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Soil moisture and hot weather linked.

A new study published in the online version of the Proceedings of the National Academy of Sciences has used a global data set to establish the connection between soil moisture and extreme heat.

The water content of the soil influences the way in which energy is exchanged with the atmosphere. As moist soil warms, moisture evaporates, thus slowing down the rate at which the atmosphere heats up. If the soil is completely dry, however, solar radiation will heat up the air unrestrained.

Brigitte Muller and Sonia Senevirante of the institute for Atmospheric and Climate Science in Zurich compared the hottest month for regions around the world with the preceding months' precipitation levels. They found a significant correlation between below-average rainfall and subsequent temperature spikes in several regions, in South America, the Iberian Peninsula and eastern Australia, the probability that days with above-average temperatures followed precipitation shortfalls was more than 70 per cent.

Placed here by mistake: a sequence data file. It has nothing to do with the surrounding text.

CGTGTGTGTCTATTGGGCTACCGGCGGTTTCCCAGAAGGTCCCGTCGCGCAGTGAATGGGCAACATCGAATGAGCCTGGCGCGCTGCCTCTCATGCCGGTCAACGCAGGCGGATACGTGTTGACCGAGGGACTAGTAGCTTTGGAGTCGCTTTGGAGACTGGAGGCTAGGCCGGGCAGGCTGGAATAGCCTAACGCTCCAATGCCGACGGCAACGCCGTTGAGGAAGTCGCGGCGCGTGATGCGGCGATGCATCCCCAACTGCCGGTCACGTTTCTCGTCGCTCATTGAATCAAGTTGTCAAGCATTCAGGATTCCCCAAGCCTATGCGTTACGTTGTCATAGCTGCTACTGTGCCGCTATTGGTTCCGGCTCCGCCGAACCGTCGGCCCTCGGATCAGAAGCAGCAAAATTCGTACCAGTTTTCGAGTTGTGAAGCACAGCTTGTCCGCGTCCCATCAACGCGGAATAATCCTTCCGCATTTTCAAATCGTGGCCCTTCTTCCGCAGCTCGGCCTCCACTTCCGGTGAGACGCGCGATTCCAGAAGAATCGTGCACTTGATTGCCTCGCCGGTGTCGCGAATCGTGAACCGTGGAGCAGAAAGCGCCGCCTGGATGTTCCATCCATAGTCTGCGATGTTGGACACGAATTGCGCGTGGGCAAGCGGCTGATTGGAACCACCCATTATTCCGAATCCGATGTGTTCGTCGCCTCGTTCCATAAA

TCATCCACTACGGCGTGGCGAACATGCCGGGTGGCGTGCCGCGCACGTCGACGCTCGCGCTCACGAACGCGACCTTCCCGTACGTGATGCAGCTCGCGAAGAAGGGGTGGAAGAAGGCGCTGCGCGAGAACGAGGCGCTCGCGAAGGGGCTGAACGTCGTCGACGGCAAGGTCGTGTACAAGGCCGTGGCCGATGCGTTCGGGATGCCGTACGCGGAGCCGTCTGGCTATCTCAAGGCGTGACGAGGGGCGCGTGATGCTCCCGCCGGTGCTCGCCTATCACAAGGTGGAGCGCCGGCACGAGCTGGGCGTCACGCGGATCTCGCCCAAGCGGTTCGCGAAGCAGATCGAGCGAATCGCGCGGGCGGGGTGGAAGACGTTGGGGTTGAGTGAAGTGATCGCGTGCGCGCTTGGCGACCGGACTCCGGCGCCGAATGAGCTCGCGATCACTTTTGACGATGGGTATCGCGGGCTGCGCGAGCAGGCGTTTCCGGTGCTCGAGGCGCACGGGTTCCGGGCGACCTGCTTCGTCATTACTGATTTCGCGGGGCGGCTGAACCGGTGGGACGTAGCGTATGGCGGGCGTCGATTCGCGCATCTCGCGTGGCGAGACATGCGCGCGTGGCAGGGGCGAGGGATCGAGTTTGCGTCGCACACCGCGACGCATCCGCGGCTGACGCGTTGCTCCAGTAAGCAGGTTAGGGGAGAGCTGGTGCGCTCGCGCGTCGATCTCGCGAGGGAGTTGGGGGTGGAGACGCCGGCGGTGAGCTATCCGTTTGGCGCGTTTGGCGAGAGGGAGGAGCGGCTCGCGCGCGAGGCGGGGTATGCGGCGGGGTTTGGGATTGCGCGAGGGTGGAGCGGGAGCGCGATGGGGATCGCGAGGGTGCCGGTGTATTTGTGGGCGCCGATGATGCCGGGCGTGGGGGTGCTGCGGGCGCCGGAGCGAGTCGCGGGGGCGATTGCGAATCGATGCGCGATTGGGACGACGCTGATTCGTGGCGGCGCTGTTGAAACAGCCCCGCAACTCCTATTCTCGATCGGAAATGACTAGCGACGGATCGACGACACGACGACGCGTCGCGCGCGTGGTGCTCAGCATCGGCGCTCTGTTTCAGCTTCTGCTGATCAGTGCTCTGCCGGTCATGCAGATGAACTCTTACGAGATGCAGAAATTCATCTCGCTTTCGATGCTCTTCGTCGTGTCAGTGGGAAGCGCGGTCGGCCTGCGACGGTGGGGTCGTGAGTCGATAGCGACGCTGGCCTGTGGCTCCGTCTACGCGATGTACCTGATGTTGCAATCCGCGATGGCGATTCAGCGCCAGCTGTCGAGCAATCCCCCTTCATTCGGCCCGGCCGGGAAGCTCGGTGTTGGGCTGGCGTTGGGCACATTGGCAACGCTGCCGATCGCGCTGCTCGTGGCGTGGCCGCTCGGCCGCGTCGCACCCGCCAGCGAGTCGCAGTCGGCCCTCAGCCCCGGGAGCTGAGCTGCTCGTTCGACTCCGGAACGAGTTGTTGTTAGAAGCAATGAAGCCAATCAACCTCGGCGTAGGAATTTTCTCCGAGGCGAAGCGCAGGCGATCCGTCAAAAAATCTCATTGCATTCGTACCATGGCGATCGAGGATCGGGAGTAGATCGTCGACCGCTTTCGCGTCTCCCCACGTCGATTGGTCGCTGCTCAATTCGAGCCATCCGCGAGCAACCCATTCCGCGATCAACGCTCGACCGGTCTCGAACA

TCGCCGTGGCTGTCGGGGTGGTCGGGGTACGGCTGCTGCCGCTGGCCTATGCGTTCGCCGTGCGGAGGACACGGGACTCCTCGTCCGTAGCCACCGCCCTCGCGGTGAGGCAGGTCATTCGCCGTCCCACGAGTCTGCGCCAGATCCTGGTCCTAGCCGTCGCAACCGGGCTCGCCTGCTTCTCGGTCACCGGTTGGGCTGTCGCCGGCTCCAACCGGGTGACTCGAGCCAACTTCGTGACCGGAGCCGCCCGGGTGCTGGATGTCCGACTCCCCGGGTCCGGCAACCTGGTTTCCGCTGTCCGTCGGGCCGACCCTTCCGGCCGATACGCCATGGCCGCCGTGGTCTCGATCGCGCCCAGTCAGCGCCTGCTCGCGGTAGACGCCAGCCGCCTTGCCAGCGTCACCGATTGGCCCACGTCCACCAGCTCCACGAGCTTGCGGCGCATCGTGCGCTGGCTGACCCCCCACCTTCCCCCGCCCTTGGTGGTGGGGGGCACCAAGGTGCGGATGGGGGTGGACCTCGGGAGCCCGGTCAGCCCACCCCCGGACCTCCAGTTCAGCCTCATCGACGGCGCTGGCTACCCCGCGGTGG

However, the researchers emphasised that the findings aren't a tool for predicting the weather. 'You can proceed on the assumption that moist conditions reduce the risk of heat waves,' said MOiler. 'However, it isn't possible to infer subsequent heat waves from dry conditions with absolute certainty, because both normal and extreme conditions may follow dry conditions. The summer of 2011 is a good example of this. Although the spring in Switzerland was very dry, there was no strong following summer heat wave.'

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Title Annotation:CLIMATE WATCH
Comment:Soil moisture and hot weather linked.(CLIMATE WATCH)
Author:Rustad, Harley
Article Type:Brief article
Geographic Code:4EXSI
Date:Sep 1, 2012
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